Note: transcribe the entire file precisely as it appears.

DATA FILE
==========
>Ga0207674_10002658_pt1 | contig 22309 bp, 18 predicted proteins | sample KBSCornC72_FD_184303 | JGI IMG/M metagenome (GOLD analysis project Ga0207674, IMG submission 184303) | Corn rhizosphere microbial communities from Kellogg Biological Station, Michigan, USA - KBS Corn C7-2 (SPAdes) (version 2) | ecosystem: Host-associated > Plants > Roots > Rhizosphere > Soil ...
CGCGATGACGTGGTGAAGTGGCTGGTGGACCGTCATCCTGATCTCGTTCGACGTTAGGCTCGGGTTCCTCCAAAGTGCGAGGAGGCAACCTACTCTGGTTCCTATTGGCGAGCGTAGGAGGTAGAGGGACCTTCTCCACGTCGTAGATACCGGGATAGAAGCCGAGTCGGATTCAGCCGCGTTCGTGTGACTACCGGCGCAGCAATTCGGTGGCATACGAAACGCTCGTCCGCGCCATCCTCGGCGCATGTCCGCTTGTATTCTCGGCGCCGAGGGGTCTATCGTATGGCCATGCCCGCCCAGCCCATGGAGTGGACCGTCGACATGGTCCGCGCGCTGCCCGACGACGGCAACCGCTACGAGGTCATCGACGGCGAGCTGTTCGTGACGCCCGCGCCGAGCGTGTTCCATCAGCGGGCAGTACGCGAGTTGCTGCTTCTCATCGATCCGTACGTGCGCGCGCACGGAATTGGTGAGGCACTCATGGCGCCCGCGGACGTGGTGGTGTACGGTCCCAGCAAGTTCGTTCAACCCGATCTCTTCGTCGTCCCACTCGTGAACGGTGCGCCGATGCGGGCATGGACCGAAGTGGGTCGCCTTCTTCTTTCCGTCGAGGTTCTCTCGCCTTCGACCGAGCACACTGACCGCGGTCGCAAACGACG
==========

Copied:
>Ga0207674_10002658_pt1 | contig 22309 bp, 18 predicted proteins | sample KBSCornC72_FD_184303 | JGI IMG/M metagenome (GOLD analysis project Ga0207674, IMG submission 184303) | Corn rhizosphere microbial communities from Kellogg Biological Station, Michigan, USA - KBS Corn C7-2 (SPAdes) (version 2) | ecosystem: Host-associated > Plants > Roots > Rhizosphere > Soil ...
CGCGATGACGTGGTGAAGTGGCTGGTGGACCGTCATCCTGATCTCGTTCGACGTTAGGCTCGGGTTCCTCCAAAGTGCGAGGAGGCAACCTACTCTGGTTCCTATTGGCGAGCGTAGGAGGTAGAGGGACCTTCTCCACGTCGTAGATACCGGGATAGAAGCCGAGTCGGATTCAGCCGCGTTCGTGTGACTACCGGCGCAGCAATTCGGTGGCATACGAAACGCTCGTCCGCGCCATCCTCGGCGCATGTCCGCTTGTATTCTCGGCGCCGAGGGGTCTATCGTATGGCCATGCCCGCCCAGCCCATGGAGTGGACCGTCGACATGGTCCGCGCGCTGCCCGACGACGGCAACCGCTACGAGGTCATCGACGGCGAGCTGTTCGTGACGCCCGCGCCGAGCGTGTTCCATCAGCGGGCAGTACGCGAGTTGCTGCTTCTCATCGATCCGTACGTGCGCGCGCACGGAATTGGTGAGGCACTCATGGCGCCCGCGGACGTGGTGGTGTACGGTCCCAGCAAGTTCGTTCAACCCGATCTCTTCGTCGTCCCACTCGTGAACGGTGCGCCGATGCGGGCATGGACCGAAGTGGGTCGCCTTCTTCTTTCCGTCGAGGTTCTCTCGCCTTCGACCGAGCACACTGACCGCGGTCGCAAACGACG